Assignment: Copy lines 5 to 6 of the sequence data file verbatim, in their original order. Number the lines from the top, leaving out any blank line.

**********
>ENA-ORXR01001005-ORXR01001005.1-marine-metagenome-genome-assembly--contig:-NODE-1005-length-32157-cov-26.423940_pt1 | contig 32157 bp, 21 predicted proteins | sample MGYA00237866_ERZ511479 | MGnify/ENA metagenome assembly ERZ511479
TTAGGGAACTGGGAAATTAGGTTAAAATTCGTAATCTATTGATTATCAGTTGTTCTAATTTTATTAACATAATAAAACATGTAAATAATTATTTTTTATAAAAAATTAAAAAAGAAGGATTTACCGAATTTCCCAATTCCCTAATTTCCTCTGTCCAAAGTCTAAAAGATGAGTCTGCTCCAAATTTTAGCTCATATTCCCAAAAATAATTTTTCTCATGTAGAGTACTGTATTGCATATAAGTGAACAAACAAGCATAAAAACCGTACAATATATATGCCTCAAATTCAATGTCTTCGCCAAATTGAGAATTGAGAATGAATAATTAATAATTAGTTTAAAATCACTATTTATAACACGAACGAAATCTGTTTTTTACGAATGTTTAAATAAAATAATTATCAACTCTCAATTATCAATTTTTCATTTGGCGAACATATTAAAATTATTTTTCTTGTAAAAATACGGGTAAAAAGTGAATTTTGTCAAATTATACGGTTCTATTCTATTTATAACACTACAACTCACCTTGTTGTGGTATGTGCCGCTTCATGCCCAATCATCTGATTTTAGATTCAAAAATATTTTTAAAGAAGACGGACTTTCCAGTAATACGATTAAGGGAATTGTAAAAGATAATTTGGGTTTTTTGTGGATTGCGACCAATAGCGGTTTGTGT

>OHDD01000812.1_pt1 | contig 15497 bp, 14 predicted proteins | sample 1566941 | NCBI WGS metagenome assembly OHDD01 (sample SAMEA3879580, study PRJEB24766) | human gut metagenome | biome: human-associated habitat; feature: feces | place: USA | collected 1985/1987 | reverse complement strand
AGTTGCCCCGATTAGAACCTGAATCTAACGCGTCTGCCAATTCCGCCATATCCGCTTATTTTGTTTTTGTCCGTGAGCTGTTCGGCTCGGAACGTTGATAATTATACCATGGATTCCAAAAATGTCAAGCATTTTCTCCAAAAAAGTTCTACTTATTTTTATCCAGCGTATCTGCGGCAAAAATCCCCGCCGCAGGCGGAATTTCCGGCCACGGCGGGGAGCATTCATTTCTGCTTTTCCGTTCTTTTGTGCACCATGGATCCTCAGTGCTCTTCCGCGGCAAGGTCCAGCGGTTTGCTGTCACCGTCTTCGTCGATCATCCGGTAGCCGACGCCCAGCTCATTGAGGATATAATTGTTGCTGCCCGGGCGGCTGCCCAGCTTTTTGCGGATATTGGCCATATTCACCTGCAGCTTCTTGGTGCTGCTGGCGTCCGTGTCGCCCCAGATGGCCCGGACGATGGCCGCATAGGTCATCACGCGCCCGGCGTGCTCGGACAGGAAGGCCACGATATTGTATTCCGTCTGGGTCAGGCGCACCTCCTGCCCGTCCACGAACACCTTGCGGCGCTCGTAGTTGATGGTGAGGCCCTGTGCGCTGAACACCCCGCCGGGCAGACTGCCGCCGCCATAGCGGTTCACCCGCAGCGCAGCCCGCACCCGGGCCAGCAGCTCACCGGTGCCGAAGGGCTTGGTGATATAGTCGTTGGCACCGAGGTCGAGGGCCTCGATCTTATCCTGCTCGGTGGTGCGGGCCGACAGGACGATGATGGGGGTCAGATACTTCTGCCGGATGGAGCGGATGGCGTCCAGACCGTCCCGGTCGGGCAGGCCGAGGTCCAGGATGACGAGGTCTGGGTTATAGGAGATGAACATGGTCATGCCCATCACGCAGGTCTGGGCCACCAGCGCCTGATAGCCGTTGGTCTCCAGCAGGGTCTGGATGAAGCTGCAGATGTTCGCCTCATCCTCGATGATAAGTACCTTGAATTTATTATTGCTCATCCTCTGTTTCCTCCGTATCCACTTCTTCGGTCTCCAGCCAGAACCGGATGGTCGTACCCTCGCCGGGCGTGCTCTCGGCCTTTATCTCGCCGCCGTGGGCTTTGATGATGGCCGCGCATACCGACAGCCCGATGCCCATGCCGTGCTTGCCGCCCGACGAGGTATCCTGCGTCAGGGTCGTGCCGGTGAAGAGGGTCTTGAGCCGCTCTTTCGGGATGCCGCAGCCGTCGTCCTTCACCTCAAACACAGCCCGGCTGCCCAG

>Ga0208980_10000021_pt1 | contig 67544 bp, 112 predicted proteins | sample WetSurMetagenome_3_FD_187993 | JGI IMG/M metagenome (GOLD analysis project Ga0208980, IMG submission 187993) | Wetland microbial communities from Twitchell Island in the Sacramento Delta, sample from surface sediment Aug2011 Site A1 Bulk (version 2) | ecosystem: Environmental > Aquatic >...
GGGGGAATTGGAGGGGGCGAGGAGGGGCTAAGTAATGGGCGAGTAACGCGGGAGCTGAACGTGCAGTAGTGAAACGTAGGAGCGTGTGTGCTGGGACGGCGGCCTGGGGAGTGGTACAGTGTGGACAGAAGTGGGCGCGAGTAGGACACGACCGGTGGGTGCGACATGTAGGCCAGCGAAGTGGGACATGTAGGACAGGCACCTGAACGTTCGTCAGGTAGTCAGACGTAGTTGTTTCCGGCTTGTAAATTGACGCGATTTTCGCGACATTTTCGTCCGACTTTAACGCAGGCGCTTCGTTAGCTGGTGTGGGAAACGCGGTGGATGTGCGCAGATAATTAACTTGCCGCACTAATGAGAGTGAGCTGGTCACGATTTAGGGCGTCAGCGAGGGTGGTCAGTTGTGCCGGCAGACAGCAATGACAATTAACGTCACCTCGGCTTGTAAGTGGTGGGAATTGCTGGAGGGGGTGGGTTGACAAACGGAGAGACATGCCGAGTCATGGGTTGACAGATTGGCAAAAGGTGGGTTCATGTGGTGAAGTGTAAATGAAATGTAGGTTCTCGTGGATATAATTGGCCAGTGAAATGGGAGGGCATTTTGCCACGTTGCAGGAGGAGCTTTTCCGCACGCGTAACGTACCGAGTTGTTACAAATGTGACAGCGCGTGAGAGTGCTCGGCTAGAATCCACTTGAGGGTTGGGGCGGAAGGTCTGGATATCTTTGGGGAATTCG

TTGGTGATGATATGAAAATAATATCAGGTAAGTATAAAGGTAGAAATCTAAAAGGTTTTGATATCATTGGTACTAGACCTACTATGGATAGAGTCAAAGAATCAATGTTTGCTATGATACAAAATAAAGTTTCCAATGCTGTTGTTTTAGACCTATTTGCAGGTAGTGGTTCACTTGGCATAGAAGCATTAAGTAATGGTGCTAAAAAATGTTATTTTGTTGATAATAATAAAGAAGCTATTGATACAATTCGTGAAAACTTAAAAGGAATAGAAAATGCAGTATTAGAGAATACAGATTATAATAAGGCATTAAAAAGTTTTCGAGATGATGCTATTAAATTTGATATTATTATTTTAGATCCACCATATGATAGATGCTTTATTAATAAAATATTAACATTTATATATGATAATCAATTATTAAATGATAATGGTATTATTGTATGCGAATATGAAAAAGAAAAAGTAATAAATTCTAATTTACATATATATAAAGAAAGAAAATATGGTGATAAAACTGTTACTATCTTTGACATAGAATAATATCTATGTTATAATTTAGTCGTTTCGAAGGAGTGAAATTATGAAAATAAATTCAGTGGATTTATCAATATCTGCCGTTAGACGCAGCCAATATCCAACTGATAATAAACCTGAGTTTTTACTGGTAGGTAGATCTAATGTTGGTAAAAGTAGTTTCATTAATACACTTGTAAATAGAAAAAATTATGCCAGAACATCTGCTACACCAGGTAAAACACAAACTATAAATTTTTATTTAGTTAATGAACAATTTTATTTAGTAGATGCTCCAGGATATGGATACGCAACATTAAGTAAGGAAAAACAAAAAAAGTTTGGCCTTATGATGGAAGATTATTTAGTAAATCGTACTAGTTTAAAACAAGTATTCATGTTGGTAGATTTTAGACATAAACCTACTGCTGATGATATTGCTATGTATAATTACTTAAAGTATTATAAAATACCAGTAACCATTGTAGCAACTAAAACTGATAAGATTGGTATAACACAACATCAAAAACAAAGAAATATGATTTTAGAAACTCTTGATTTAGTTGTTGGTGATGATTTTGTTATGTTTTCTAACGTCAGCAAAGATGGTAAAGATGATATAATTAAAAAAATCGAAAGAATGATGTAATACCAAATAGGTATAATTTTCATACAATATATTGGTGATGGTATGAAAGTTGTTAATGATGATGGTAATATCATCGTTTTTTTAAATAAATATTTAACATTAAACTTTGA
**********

>Ga0208980_10000021_pt1 | contig 67544 bp, 112 predicted proteins | sample WetSurMetagenome_3_FD_187993 | JGI IMG/M metagenome (GOLD analysis project Ga0208980, IMG submission 187993) | Wetland microbial communities from Twitchell Island in the Sacramento Delta, sample from surface sediment Aug2011 Site A1 Bulk (version 2) | ecosystem: Environmental > Aquatic >...
GGGGGAATTGGAGGGGGCGAGGAGGGGCTAAGTAATGGGCGAGTAACGCGGGAGCTGAACGTGCAGTAGTGAAACGTAGGAGCGTGTGTGCTGGGACGGCGGCCTGGGGAGTGGTACAGTGTGGACAGAAGTGGGCGCGAGTAGGACACGACCGGTGGGTGCGACATGTAGGCCAGCGAAGTGGGACATGTAGGACAGGCACCTGAACGTTCGTCAGGTAGTCAGACGTAGTTGTTTCCGGCTTGTAAATTGACGCGATTTTCGCGACATTTTCGTCCGACTTTAACGCAGGCGCTTCGTTAGCTGGTGTGGGAAACGCGGTGGATGTGCGCAGATAATTAACTTGCCGCACTAATGAGAGTGAGCTGGTCACGATTTAGGGCGTCAGCGAGGGTGGTCAGTTGTGCCGGCAGACAGCAATGACAATTAACGTCACCTCGGCTTGTAAGTGGTGGGAATTGCTGGAGGGGGTGGGTTGACAAACGGAGAGACATGCCGAGTCATGGGTTGACAGATTGGCAAAAGGTGGGTTCATGTGGTGAAGTGTAAATGAAATGTAGGTTCTCGTGGATATAATTGGCCAGTGAAATGGGAGGGCATTTTGCCACGTTGCAGGAGGAGCTTTTCCGCACGCGTAACGTACCGAGTTGTTACAAATGTGACAGCGCGTGAGAGTGCTCGGCTAGAATCCACTTGAGGGTTGGGGCGGAAGGTCTGGATATCTTTGGGGAATTCG